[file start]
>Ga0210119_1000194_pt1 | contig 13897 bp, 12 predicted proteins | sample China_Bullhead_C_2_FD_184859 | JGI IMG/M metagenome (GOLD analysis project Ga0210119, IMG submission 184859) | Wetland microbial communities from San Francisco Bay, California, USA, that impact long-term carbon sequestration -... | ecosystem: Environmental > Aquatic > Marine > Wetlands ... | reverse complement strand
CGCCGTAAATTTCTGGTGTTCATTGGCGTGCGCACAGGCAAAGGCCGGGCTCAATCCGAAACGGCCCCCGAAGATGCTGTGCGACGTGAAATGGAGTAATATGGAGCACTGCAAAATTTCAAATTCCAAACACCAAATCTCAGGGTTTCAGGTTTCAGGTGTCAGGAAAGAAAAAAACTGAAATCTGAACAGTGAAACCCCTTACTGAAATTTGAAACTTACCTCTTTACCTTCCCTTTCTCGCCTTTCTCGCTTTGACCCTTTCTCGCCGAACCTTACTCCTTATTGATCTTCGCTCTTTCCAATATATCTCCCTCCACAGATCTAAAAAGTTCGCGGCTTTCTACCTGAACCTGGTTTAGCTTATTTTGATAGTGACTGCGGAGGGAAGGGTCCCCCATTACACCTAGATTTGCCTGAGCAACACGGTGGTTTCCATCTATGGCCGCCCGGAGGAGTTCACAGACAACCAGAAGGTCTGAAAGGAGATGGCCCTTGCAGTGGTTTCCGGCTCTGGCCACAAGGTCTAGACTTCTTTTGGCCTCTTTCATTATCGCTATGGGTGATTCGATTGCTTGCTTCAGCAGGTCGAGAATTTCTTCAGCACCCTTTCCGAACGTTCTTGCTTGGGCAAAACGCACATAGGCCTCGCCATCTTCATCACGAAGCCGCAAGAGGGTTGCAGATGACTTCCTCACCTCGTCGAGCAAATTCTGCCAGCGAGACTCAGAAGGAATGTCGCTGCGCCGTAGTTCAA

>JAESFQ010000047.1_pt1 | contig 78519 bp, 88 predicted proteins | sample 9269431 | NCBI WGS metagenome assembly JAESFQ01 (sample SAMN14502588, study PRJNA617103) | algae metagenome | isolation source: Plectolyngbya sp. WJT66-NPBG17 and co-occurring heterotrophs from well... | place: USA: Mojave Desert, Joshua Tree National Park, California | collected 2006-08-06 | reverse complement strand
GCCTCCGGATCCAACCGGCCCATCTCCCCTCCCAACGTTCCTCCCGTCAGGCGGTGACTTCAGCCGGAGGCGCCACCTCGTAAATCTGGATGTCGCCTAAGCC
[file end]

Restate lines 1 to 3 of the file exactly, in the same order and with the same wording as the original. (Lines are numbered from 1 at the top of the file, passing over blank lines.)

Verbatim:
>Ga0210119_1000194_pt1 | contig 13897 bp, 12 predicted proteins | sample China_Bullhead_C_2_FD_184859 | JGI IMG/M metagenome (GOLD analysis project Ga0210119, IMG submission 184859) | Wetland microbial communities from San Francisco Bay, California, USA, that impact long-term carbon sequestration -... | ecosystem: Environmental > Aquatic > Marine > Wetlands ... | reverse complement strand
CGCCGTAAATTTCTGGTGTTCATTGGCGTGCGCACAGGCAAAGGCCGGGCTCAATCCGAAACGGCCCCCGAAGATGCTGTGCGACGTGAAATGGAGTAATATGGAGCACTGCAAAATTTCAAATTCCAAACACCAAATCTCAGGGTTTCAGGTTTCAGGTGTCAGGAAAGAAAAAAACTGAAATCTGAACAGTGAAACCCCTTACTGAAATTTGAAACTTACCTCTTTACCTTCCCTTTCTCGCCTTTCTCGCTTTGACCCTTTCTCGCCGAACCTTACTCCTTATTGATCTTCGCTCTTTCCAATATATCTCCCTCCACAGATCTAAAAAGTTCGCGGCTTTCTACCTGAACCTGGTTTAGCTTATTTTGATAGTGACTGCGGAGGGAAGGGTCCCCCATTACACCTAGATTTGCCTGAGCAACACGGTGGTTTCCATCTATGGCCGCCCGGAGGAGTTCACAGACAACCAGAAGGTCTGAAAGGAGATGGCCCTTGCAGTGGTTTCCGGCTCTGGCCACAAGGTCTAGACTTCTTTTGGCCTCTTTCATTATCGCTATGGGTGATTCGATTGCTTGCTTCAGCAGGTCGAGAATTTCTTCAGCACCCTTTCCGAACGTTCTTGCTTGGGCAAAACGCACATAGGCCTCGCCATCTTCATCACGAAGCCGCAAGAGGGTTGCAGATGACTTCCTCACCTCGTCGAGCAAATTCTGCCAGCGAGACTCAGAAGGAATGTCGCTGCGCCGTAGTTCAA

>JAESFQ010000047.1_pt1 | contig 78519 bp, 88 predicted proteins | sample 9269431 | NCBI WGS metagenome assembly JAESFQ01 (sample SAMN14502588, study PRJNA617103) | algae metagenome | isolation source: Plectolyngbya sp. WJT66-NPBG17 and co-occurring heterotrophs from well... | place: USA: Mojave Desert, Joshua Tree National Park, California | collected 2006-08-06 | reverse complement strand